Kevin Wallace and his advocates (a small group) pull one interesting rabbit out of their hats at this point. They argue that the I-405 location of the main station could also be a place where the proposed Renton-to-Snohomish rail line (on the aforementioned abandoned BNSF line) could bend several blocks westward and have a station in the Vision Line Bellevue station. One reason their proposed station is elevated and humongous is that it is such a complicated multi-modal convergence — the new ground zero “Nexus Station” of all the major roads and transit on the Eastside. This starts to look like a serious gain. (On the other hand, the BNSF line will meet up with the Overlake Hospital station of Sound Transit, next stop east of Bellevue’s downtown.)
Now I’d like to make two paradoxical points. Conventional wisdom holds that you should locate transit stations where people are. Unconventional wisdom is that you put them where people can build stuff around them — in effect, where people are not (yet). Portland is the poster child for this approach, having put a light rail station in the middle of an outlying wheatfield in Hillsborough, Orenco Station, which soon attracted lots of development since the land was affordable and open.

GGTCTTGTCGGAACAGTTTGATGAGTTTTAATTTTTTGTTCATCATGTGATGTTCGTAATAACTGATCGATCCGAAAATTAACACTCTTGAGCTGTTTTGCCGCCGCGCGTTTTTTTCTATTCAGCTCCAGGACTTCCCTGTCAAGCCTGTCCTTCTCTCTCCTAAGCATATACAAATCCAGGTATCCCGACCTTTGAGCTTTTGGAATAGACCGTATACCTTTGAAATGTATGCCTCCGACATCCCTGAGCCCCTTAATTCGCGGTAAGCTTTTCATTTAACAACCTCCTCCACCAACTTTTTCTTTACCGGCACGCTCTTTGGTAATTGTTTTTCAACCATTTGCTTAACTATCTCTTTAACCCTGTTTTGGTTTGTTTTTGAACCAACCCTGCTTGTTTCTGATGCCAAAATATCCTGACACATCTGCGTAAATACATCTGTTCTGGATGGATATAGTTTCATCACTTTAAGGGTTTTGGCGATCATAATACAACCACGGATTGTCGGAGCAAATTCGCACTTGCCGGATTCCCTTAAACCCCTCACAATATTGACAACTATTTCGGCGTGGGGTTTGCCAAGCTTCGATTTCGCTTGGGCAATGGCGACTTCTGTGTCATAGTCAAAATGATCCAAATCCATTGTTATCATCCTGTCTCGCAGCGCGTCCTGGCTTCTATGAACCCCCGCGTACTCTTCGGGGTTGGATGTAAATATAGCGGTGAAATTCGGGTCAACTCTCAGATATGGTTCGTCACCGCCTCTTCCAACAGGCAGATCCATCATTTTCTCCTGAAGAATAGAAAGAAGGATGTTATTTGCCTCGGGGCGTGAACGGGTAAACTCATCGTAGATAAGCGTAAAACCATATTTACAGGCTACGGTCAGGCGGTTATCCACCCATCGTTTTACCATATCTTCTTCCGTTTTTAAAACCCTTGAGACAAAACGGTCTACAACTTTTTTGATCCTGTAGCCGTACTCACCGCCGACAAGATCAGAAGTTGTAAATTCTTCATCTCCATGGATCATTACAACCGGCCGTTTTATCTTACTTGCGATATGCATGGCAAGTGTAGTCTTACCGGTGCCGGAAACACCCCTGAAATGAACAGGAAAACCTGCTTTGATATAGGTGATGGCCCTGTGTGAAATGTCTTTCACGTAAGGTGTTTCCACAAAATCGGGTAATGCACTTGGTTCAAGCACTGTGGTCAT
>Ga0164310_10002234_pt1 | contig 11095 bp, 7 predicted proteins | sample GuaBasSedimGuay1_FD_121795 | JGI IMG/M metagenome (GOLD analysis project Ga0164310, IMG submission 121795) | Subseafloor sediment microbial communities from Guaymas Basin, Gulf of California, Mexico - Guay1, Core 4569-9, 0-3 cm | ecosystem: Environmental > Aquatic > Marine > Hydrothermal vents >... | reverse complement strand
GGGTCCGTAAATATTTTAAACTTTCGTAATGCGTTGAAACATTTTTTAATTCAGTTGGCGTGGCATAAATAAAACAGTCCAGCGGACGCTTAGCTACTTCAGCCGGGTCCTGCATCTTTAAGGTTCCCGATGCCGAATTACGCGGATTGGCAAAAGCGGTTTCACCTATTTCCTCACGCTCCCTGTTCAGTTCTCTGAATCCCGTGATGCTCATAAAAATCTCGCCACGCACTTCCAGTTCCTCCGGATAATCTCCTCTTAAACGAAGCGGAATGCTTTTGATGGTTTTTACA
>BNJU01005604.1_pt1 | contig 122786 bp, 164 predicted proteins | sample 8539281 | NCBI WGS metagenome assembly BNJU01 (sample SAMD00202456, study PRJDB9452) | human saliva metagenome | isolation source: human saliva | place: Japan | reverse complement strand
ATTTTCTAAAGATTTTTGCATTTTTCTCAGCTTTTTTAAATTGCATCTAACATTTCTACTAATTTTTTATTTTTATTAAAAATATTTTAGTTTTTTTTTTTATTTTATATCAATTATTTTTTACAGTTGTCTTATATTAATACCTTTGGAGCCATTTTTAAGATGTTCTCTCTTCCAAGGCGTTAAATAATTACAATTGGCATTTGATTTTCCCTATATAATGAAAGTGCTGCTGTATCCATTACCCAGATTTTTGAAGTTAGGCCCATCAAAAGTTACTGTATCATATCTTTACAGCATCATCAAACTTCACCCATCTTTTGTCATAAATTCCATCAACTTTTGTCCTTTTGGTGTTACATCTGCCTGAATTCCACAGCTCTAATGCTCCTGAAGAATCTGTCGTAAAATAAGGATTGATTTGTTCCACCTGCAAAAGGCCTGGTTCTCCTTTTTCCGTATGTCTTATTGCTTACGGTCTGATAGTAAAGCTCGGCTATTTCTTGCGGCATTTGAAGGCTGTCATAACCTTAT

The problem with transit-oriented-development (the holy of holies in the Rail Religion) in crowded places is that the land values are high and the opportunities for development are mostly taken already. Not an easy place, especially, for building moderate-cost new housing. (Think about downtown Seattle and its transit stations, for example: relatively little new development, and most of it very expensive condos or office buildings. The same would probably happen in downtown Bellevue.) Also, as Seattle has found in its Sound Transit stations and I have argued earlier, you can only get them sited in existing neighborhoods if you promise not to upzone, not to build parking lots, not to have bus connectors.
So, ironically, you might do better with the Vision Line’s east-edge location for that Bellevue station. One reason is all that relatively low-cost land across I-405, where Bellevue’s auto row is looking for other uses for those parking lots. Can you bridge over 405 to get there? (Tough question.) Might not that area orient to the transit station planned for the hospital zone to its north? (Yes, but two stations might be better than one in spurring new development.)